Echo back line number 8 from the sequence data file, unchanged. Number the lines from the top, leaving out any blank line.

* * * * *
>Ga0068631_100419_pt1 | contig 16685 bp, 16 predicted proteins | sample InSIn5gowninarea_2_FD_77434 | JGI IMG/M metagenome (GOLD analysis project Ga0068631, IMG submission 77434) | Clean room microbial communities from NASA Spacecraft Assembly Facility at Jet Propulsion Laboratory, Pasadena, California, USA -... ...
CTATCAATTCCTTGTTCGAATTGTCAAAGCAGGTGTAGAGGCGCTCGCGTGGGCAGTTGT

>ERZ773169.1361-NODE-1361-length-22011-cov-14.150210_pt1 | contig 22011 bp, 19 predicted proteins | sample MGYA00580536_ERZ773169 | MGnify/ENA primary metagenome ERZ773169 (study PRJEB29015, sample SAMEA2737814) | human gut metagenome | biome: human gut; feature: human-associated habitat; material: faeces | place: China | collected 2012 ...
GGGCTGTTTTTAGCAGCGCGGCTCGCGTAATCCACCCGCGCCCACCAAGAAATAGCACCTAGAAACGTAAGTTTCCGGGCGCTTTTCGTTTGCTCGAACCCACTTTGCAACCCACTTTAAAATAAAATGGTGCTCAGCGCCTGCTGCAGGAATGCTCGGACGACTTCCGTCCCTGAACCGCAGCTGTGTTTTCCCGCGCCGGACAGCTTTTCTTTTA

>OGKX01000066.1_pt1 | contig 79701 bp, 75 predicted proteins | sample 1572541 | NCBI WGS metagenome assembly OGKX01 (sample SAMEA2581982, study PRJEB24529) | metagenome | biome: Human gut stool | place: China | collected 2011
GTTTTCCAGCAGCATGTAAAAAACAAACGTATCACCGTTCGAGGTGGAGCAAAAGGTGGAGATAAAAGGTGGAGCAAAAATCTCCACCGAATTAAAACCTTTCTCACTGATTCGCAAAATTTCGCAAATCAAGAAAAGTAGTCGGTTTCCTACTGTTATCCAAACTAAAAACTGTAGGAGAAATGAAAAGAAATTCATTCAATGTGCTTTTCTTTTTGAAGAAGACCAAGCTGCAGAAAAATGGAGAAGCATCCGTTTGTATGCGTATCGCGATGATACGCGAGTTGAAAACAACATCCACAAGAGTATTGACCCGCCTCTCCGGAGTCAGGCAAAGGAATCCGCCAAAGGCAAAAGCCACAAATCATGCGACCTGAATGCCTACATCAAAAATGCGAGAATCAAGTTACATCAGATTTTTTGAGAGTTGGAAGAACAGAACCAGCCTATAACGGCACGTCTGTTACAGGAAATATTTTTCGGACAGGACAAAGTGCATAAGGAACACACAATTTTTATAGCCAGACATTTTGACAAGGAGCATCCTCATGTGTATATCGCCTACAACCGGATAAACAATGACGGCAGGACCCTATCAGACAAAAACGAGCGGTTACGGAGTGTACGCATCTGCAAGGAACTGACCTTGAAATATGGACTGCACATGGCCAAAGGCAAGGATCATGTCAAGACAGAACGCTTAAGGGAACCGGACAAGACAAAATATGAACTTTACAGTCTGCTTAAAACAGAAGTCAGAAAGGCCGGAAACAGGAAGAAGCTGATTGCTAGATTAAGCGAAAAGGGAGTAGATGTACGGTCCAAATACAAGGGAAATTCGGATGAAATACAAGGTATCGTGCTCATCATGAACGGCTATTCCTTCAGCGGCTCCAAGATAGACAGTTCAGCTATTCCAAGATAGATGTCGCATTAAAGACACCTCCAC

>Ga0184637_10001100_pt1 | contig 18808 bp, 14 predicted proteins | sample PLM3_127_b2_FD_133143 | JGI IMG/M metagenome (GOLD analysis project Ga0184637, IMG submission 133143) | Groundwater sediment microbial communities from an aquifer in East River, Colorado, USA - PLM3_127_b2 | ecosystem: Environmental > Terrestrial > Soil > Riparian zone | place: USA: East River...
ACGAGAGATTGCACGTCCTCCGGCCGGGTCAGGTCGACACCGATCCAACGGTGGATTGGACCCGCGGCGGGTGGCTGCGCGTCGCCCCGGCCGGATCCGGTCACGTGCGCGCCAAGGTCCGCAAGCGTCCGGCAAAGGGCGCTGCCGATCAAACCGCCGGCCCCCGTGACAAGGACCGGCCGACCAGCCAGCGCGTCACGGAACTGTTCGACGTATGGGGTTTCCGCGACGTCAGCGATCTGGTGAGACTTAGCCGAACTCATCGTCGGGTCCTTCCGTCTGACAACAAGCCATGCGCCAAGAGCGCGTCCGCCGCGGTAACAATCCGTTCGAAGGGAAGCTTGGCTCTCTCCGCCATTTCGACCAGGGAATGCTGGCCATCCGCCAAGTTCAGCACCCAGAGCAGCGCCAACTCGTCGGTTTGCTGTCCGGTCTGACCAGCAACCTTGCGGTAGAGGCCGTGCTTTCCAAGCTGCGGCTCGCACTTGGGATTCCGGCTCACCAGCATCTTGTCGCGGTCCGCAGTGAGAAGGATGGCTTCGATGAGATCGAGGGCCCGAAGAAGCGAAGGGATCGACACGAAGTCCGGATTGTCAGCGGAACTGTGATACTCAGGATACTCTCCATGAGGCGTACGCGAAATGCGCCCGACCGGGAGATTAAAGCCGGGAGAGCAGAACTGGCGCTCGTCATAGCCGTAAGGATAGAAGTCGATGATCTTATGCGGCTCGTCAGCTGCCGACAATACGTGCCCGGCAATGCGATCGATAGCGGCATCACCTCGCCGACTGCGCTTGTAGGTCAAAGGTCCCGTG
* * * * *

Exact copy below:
ACGAGAGATTGCACGTCCTCCGGCCGGGTCAGGTCGACACCGATCCAACGGTGGATTGGACCCGCGGCGGGTGGCTGCGCGTCGCCCCGGCCGGATCCGGTCACGTGCGCGCCAAGGTCCGCAAGCGTCCGGCAAAGGGCGCTGCCGATCAAACCGCCGGCCCCCGTGACAAGGACCGGCCGACCAGCCAGCGCGTCACGGAACTGTTCGACGTATGGGGTTTCCGCGACGTCAGCGATCTGGTGAGACTTAGCCGAACTCATCGTCGGGTCCTTCCGTCTGACAACAAGCCATGCGCCAAGAGCGCGTCCGCCGCGGTAACAATCCGTTCGAAGGGAAGCTTGGCTCTCTCCGCCATTTCGACCAGGGAATGCTGGCCATCCGCCAAGTTCAGCACCCAGAGCAGCGCCAACTCGTCGGTTTGCTGTCCGGTCTGACCAGCAACCTTGCGGTAGAGGCCGTGCTTTCCAAGCTGCGGCTCGCACTTGGGATTCCGGCTCACCAGCATCTTGTCGCGGTCCGCAGTGAGAAGGATGGCTTCGATGAGATCGAGGGCCCGAAGAAGCGAAGGGATCGACACGAAGTCCGGATTGTCAGCGGAACTGTGATACTCAGGATACTCTCCATGAGGCGTACGCGAAATGCGCCCGACCGGGAGATTAAAGCCGGGAGAGCAGAACTGGCGCTCGTCATAGCCGTAAGGATAGAAGTCGATGATCTTATGCGGCTCGTCAGCTGCCGACAATACGTGCCCGGCAATGCGATCGATAGCGGCATCACCTCGCCGACTGCGCTTGTAGGTCAAAGGTCCCGTG